Story and Photos by Juan Lopez-Bonilla with Phil Whitaker

So often we’ve found that tracking down a new and unusual car is like following a piece of string. One thing leads to another, and suddenly you come across a totally unexpected ride. That’s the case with the Jannarelly, a stunning new creation that integrates both classic lines and forward thinking. So how did we come across this wonderfully vintage, yet fresh creation?

When Phil Whitaker joined the Kentucky Cobra Club in 2015, he called asking for help to maintain the mechanicals on his MidStates Cobra replica. The club hooked him up with a great local firm, The Dreamcar Co., owned and run by a fellow member Terry Riebel. A total rebuild of his MidStates Cobra followed, and Phil still owns the car to this day.

Before this happened, Phil had been living with his family in Dubai, United Arab Emirates, from March 2011 to March 2014. Given the dry, sunny climate, he thought it was the right time to cross an item off his bucket list: owning a Lotus/Caterham Seven. He bought a secondhand one that required a lot of mechanical and cosmetic work to make it exactly what he wanted. But when it came time to go back to the States in early 2014, he couldn’t bring the car with him, so he listed it for sale and was contacted by a Frenchman living in Dubai named Anthony Jannarelly.

More important to him than the final selling price was that the car would be going to a good home where it would be appreciated. So he felt a need to speak with Anthony about his automotive background and his desire to purchase a Caterham. During these conversations, Phil found out that Anthony was the head designer for a local car company, W Motors, that was in the process of launching the Lykan, the first supercar to be made in the Middle East. This car sold for $3 million each and was featured in the Furious 7 movie. Since he had designed it, clearly he was a real car guy and Phil had no problem passing his prized ride on to him.

As time passed, Phil swapped emails with Anthony, mostly to keep up on the new life of the Caterham. After the Lykan, he designed a specialist desert-racing machine, the Zarooq SandRacer. Then in late 2015, Phil heard that he was planning to go back to the basics and build the Design-1 — a simple, purely mechanical car stripped of all the driving assists and technology of modern supercars. It would be a vehicle harking back to the driving experience of the 1960s, inspired by his (and formerly Phil’s) Caterham.

Phil saw some sketches and was very excited by the idea of a simple, Caterham-style driving machine, boasting a powerful engine — the all-aluminum, 300-plus hp, 3.5-liter Nissan VQ35DE in this case. This mill is known for its impressive performance in a number of Nissan vehicles, including the 350Z. In the Design-1, however, the engine is mounted in a rear mid-engine arrangement.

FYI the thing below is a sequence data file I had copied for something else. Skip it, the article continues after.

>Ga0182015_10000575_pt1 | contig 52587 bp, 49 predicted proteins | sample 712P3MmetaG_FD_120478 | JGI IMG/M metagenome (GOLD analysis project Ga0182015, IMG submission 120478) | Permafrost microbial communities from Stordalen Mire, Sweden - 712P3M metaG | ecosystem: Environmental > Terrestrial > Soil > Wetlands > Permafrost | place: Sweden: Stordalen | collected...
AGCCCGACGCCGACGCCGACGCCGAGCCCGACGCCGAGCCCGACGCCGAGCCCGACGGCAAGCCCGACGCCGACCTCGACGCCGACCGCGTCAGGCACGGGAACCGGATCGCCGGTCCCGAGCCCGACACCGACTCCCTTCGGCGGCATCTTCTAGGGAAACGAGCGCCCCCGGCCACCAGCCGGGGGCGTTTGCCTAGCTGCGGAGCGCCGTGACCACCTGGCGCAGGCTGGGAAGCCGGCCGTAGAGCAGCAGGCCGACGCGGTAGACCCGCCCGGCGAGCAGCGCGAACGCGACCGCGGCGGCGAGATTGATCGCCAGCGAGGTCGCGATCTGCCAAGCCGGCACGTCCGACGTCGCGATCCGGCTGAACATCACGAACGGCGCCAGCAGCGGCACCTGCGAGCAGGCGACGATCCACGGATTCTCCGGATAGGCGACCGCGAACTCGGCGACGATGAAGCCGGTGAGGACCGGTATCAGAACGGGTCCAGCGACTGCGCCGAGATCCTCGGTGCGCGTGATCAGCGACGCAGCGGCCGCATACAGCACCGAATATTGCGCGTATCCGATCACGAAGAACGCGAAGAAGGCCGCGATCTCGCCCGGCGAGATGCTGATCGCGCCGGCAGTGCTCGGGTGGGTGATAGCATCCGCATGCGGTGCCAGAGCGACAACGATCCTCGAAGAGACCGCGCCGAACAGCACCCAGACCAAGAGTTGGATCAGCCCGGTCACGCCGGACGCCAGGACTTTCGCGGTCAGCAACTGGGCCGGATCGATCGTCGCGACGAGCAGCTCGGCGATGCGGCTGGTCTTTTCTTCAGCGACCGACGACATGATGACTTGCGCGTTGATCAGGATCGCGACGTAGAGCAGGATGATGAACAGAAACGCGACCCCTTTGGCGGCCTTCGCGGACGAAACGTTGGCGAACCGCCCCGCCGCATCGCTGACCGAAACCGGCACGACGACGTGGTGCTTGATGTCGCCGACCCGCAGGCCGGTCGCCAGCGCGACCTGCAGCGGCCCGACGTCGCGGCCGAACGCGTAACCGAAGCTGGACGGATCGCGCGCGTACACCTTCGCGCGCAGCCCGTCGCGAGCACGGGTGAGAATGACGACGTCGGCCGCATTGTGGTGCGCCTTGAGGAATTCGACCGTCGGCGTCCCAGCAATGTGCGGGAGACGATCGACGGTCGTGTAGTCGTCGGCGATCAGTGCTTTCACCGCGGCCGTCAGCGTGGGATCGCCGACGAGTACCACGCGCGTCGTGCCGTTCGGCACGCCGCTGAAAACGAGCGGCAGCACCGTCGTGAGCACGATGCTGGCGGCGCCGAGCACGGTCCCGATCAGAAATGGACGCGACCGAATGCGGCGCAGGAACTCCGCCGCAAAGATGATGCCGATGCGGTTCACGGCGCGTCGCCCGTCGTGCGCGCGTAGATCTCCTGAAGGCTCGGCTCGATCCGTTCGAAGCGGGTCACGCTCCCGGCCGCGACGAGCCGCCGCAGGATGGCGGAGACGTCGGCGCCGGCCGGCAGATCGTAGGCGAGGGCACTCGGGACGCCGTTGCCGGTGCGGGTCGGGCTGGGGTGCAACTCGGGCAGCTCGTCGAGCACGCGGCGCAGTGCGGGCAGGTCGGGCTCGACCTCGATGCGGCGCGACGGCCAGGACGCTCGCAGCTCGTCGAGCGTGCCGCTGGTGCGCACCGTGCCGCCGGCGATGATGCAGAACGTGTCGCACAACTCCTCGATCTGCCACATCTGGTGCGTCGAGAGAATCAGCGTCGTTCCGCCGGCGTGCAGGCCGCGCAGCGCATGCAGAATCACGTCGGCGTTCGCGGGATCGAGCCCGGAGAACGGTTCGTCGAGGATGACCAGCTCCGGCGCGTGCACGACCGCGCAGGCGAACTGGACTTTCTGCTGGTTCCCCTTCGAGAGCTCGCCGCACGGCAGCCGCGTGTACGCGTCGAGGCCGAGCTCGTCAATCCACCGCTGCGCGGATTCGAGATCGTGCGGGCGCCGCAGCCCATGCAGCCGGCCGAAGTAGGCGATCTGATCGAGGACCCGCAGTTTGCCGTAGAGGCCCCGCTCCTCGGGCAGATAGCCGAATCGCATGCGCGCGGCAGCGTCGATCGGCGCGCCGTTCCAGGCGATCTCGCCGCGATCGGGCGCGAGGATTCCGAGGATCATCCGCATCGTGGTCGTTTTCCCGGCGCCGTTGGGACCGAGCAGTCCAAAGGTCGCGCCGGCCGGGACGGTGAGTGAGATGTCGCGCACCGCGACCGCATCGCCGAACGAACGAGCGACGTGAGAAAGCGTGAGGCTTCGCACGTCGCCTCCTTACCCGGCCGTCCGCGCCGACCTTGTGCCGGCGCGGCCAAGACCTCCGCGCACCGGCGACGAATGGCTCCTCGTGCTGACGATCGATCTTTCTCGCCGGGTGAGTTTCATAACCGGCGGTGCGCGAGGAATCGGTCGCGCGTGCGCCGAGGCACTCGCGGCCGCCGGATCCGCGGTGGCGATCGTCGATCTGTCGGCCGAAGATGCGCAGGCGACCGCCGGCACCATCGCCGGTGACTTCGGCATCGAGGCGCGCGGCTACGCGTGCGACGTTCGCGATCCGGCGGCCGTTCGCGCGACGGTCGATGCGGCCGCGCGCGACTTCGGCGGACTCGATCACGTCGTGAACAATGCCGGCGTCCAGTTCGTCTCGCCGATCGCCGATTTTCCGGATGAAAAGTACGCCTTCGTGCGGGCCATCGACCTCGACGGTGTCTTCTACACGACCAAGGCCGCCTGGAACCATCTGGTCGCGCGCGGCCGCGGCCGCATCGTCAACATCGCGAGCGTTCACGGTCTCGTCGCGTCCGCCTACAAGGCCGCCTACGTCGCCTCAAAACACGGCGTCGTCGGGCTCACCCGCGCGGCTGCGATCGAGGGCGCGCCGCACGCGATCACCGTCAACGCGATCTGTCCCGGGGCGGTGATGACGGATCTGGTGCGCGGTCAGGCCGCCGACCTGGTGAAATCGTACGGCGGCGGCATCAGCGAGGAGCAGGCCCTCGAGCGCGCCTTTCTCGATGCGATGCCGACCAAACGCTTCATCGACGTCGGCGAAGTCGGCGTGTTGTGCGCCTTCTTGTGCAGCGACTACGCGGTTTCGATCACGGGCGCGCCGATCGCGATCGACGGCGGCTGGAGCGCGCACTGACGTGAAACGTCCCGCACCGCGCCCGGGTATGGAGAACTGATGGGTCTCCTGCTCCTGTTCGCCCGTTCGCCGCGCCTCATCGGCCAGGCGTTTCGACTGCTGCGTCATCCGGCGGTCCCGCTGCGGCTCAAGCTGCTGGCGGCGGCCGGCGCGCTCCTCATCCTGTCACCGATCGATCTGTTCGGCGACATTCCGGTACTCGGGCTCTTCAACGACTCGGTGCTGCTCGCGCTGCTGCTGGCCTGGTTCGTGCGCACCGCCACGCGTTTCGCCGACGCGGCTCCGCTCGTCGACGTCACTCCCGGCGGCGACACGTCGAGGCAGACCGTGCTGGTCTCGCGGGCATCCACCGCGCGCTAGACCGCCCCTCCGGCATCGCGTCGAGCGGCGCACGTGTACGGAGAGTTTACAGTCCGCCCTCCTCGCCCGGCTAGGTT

Phil knew that U.S. regulations would allow him to import a rolling chassis, but not a complete car, and he also knew he didn’t have the time or the talent to finish the project here in the U.S. on his own. So he reached out to Terry of the Dreamcar Co. to see if he’d be interested in taking on this project with him. Terry had just finished the MidStates Cobra rebuild, and Phil was enamored with the results.

Terry seemed just as excited about the project as Phil was, so in early 2016, he ordered a Jannarelly Design-1 before the first one had even been completed. After that began a waiting game, as Anthony and his partner Fredric Juillott wrestled with all the challenges of starting up a complicated business manufacturing cars from scratch in Dubai.

Nearly a year later, in January 2017, Phil was able to return to Dubai and drive the first prototype. It was fantastic to see a Design-1 in real life and to drive it for the first time. Anthony’s passion and enthusiasm for the project and every design detail was both infectious and inspiring.

The original order was for a car in launch livery, which at that time was a silver car with red stripes. After driving and becoming attached to the blue and red prototype, Phil started to rethink the color scheme. He decided that he wanted something unusual, a roadster that would be unique from the other launch-series cars and would really stand out. In the end, he requested a change to a striking color combo: venomous green with black and carbon fiber. Anthony was gracious enough to accommodate the change.

In December 2017, Phil returned to Dubai to see the car on display in its launch livery. He was able to witness firsthand the growing interest in the wider automotive community for the exciting new Design-1.

At the end of March 2018, two years after ordering the car, the rolling chassis was airfreighted to Louisville, Kentucky, and delivered to The Dreamcar Co. for the installation of the engine and drivetrain.

Given Terry’s meticulous approach to a buildup, this part of the project has been an admittedly tedious process. But it has been on the cutting edge of everything Jannarelly Automotive seeks to accomplish. With Terry’s tenacity, and great support from Dubai and from Collins Nissan in Louisville, the project has come together and the car should be on the road very soon. Eager with anticipation, we decided not to wait for the 100 percent completed car to meet our publishing deadline.

Once complete, it will have been roughly a three-year journey from ordering to driving on the road. In the meantime, the Design-1 looks sensational and the wait will likely have been well worth it. Phil will ultimately have the first privately owned Jannarelly Design-1 on the road in the U.S., and its debut will make a startling statement.

What started with the Caterham 7 and ended with this beautifully crafted Jannarelly Design-1 is an unexpected, yet utterly remarkable accomplishment. The line for customers will no doubt start at the rear.